Three dilemmas for sustainable Innovation
I recently met with an old colleague who enquired about my fledging sustainable innovation consulting business. "How" he asked "do you get companies to do more transformative innovation rather than simply giving clients the easy innovation option?" It's a great question and I'll return to my answer in a while.
Sustainable business is littered with dilemma’s like this: compete or collaborate to advance change, back sustainability start-ups and entrepreneurs vs big business, nudge customers with green tech or with behaviour change campaigns, develop strategy based on spiralling growth or acknowledge limits?
There are similar dilemmas in sustainable innovation too, through these are not debated so widely or publicly. This blog covers the three most commonly raised sustainable innovation quandaries I hear, adding my own view along the way.
1) Incremental vs disruptive innovation for sustainability?
In sustainability circles, the incremental vs disruptive debate that my former colleague was asking about, is perhaps the most hotly debated innovation dilemma to date. When innovating for sustainability; do you accept small improvement that nip-and-tuck the odd efficiency gain here-and-there; or do you go all out for a new-to-the-world moon-shot? Here’s my view on this one.
Everyone working in the field knows that sustainability is a disruptive concept; the problems comes in that much innovation is not similarly disruptive in nature. For example, at a past employer Electrolux, we used to map a three-tier hierarchy of innovations as Continuous Improvement, Core and Primary Development, with varying levels of change and complexity and covering 1-7 year development cycles. Just 5% of innovation resources were Primary Design projects, the truly future-focussed, disruptive innovations. This is supported by FMCG research reporting just 0.2% of breakthrough innovations being successfully launched to market in 2015. However much we would like it, disrupting is simply not the norm.
So, here you see the dilemma head-on; sustainability needs disruption, but most innovation today is aimed at defending or sustaining current business. As a result (and I realise I’m at risk of committing sustainability sacrilege here, with accusations of advocating ‘creeping incrementalism’), I simply don’t think all sustainable innovation projects can or should target disruption. That’s not dismissing disruption outright, just recommending that we pick our innovation battle-grounds carefully. Like good sustainability strategy, sustainable innovation ‘starts from where you are’.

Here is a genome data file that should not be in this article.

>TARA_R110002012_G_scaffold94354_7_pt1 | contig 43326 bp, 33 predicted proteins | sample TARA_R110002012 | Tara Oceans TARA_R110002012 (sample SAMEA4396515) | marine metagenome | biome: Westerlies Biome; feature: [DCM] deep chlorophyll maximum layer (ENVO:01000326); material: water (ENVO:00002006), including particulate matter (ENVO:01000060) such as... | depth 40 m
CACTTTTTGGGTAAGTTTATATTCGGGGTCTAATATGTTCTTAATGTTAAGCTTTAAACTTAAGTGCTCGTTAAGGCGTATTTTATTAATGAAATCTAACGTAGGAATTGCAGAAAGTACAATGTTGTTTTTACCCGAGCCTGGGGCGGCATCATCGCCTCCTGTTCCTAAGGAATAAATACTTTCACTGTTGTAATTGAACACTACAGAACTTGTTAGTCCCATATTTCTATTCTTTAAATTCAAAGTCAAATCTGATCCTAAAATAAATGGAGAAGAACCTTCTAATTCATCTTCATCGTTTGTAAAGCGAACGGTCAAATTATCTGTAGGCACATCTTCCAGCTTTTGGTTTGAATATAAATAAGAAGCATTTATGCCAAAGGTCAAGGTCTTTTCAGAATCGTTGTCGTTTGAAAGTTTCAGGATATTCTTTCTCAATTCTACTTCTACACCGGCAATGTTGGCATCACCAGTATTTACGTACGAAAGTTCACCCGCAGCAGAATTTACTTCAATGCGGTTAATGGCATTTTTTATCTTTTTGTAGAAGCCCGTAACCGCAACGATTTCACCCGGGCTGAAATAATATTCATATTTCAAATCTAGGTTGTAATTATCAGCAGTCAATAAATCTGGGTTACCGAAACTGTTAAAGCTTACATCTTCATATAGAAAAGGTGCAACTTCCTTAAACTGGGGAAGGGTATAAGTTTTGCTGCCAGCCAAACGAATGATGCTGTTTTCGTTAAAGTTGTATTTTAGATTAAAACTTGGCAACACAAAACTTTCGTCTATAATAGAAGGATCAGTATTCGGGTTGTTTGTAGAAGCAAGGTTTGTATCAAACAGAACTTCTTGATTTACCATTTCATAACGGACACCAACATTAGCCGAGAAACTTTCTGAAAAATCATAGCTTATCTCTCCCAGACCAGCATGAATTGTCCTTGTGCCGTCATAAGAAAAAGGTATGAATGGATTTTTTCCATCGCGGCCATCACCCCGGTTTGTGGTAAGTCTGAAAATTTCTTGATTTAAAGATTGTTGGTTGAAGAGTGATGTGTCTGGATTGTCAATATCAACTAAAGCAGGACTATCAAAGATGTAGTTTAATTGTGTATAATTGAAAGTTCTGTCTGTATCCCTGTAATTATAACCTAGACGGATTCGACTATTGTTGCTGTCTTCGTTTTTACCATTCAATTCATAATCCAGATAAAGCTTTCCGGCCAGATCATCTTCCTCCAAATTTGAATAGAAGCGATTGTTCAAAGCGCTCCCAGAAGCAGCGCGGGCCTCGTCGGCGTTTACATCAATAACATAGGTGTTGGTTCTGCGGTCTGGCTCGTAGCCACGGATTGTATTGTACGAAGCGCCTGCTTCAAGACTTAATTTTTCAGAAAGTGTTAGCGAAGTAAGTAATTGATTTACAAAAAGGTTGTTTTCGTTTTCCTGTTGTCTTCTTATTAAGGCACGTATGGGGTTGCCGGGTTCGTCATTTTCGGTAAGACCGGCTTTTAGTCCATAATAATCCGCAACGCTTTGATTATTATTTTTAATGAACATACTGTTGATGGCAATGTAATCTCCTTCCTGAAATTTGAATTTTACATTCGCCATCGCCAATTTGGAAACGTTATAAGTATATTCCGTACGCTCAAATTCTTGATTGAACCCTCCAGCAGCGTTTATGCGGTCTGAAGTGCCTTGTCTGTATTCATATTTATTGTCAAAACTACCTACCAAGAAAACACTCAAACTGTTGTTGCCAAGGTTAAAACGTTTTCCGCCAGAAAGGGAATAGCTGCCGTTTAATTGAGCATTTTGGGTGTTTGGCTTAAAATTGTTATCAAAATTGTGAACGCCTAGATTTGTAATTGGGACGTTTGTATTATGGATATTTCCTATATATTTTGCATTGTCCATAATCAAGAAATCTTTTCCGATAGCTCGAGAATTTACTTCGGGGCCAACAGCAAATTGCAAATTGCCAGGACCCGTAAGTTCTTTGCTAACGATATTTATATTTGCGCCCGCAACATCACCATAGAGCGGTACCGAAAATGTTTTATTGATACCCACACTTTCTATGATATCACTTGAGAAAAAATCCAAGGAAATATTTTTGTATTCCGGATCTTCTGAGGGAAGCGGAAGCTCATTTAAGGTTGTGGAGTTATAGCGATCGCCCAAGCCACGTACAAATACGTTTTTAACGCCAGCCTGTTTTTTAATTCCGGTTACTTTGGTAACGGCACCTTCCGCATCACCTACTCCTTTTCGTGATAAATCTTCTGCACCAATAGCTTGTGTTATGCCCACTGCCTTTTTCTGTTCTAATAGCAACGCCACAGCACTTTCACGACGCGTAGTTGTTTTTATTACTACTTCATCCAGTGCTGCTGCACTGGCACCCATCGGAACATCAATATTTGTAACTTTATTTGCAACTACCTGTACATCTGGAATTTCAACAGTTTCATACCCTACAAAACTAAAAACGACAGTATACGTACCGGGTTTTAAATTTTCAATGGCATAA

There is a middle ground here which can work for business and planet – which was my answer to the earlier question, plus what I advocate to clients. That is to build a ‘pipeline’ of sustainable innovations. A pipeline features a range of short, mid and long-term innovations that work across the incremental and disruptive spectrum, so you don’t have all your innovation-eggs in one basket. Great innovators like Apple work on current and future products simultaneously, reportedly knowing what they will be launching for the next seven years. One without the other would be short-termist or over-ambitiously naive.
Like most polarities, the incremental or disruptive innovation dilemma does not need to be an either-or question; you can develop a sustainable innovation pipeline to ensure you can survive and thrive in todays and tomorrows world.
2) Pilot with a standalone or integrated sustainable innovation project?
I work with many people tasked to kick-start sustainable innovation in their business and a first dilemma is often where to practically get started on this mountainous journey. One of the first hurdles is how and where to run a first test project; should you kick-off a stand-alone, sustainability-led project i.e. keep the issues separate from normal innovation; or do you integrate sustainability into an existing, currently running project/work stream i.e. integrate it into the mainstream? Perceived wisdom would say integrated every time, for the obvious reasons that i) you want sustainability to be business-as-usual and ii) most innovators are busy and struggle to take on new ways of working. Here’s my view on this one.